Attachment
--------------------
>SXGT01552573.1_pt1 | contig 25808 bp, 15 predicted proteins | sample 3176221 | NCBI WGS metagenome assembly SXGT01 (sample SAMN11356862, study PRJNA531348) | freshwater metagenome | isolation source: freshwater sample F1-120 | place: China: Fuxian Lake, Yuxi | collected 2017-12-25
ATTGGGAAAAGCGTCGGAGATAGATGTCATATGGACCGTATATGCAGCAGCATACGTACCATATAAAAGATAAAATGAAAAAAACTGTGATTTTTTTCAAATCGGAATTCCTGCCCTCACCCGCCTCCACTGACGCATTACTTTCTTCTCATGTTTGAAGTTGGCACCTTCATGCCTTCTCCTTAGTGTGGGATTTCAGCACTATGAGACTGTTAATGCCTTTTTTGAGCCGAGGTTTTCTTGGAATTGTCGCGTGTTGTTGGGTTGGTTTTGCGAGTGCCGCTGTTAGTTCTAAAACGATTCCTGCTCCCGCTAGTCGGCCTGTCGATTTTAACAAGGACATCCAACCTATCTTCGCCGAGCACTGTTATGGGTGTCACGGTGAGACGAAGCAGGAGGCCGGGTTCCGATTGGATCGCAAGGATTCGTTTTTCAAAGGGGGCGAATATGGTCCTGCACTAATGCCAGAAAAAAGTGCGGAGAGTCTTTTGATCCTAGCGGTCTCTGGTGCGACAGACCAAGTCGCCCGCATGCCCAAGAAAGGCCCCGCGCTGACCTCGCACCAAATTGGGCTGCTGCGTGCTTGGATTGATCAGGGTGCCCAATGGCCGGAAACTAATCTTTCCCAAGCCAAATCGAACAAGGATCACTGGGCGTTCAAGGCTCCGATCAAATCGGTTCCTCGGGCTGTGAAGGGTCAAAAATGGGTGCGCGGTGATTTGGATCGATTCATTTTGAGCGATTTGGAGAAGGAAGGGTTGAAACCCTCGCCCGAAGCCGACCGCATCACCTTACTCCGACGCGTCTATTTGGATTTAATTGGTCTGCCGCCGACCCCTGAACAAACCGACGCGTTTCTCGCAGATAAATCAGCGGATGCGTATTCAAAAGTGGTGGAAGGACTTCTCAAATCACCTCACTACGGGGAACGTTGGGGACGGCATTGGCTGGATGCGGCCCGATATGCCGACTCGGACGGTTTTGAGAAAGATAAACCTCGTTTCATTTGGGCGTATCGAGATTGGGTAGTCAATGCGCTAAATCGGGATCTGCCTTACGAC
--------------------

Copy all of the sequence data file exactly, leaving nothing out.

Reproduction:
>SXGT01552573.1_pt1 | contig 25808 bp, 15 predicted proteins | sample 3176221 | NCBI WGS metagenome assembly SXGT01 (sample SAMN11356862, study PRJNA531348) | freshwater metagenome | isolation source: freshwater sample F1-120 | place: China: Fuxian Lake, Yuxi | collected 2017-12-25
ATTGGGAAAAGCGTCGGAGATAGATGTCATATGGACCGTATATGCAGCAGCATACGTACCATATAAAAGATAAAATGAAAAAAACTGTGATTTTTTTCAAATCGGAATTCCTGCCCTCACCCGCCTCCACTGACGCATTACTTTCTTCTCATGTTTGAAGTTGGCACCTTCATGCCTTCTCCTTAGTGTGGGATTTCAGCACTATGAGACTGTTAATGCCTTTTTTGAGCCGAGGTTTTCTTGGAATTGTCGCGTGTTGTTGGGTTGGTTTTGCGAGTGCCGCTGTTAGTTCTAAAACGATTCCTGCTCCCGCTAGTCGGCCTGTCGATTTTAACAAGGACATCCAACCTATCTTCGCCGAGCACTGTTATGGGTGTCACGGTGAGACGAAGCAGGAGGCCGGGTTCCGATTGGATCGCAAGGATTCGTTTTTCAAAGGGGGCGAATATGGTCCTGCACTAATGCCAGAAAAAAGTGCGGAGAGTCTTTTGATCCTAGCGGTCTCTGGTGCGACAGACCAAGTCGCCCGCATGCCCAAGAAAGGCCCCGCGCTGACCTCGCACCAAATTGGGCTGCTGCGTGCTTGGATTGATCAGGGTGCCCAATGGCCGGAAACTAATCTTTCCCAAGCCAAATCGAACAAGGATCACTGGGCGTTCAAGGCTCCGATCAAATCGGTTCCTCGGGCTGTGAAGGGTCAAAAATGGGTGCGCGGTGATTTGGATCGATTCATTTTGAGCGATTTGGAGAAGGAAGGGTTGAAACCCTCGCCCGAAGCCGACCGCATCACCTTACTCCGACGCGTCTATTTGGATTTAATTGGTCTGCCGCCGACCCCTGAACAAACCGACGCGTTTCTCGCAGATAAATCAGCGGATGCGTATTCAAAAGTGGTGGAAGGACTTCTCAAATCACCTCACTACGGGGAACGTTGGGGACGGCATTGGCTGGATGCGGCCCGATATGCCGACTCGGACGGTTTTGAGAAAGATAAACCTCGTTTCATTTGGGCGTATCGAGATTGGGTAGTCAATGCGCTAAATCGGGATCTGCCTTACGAC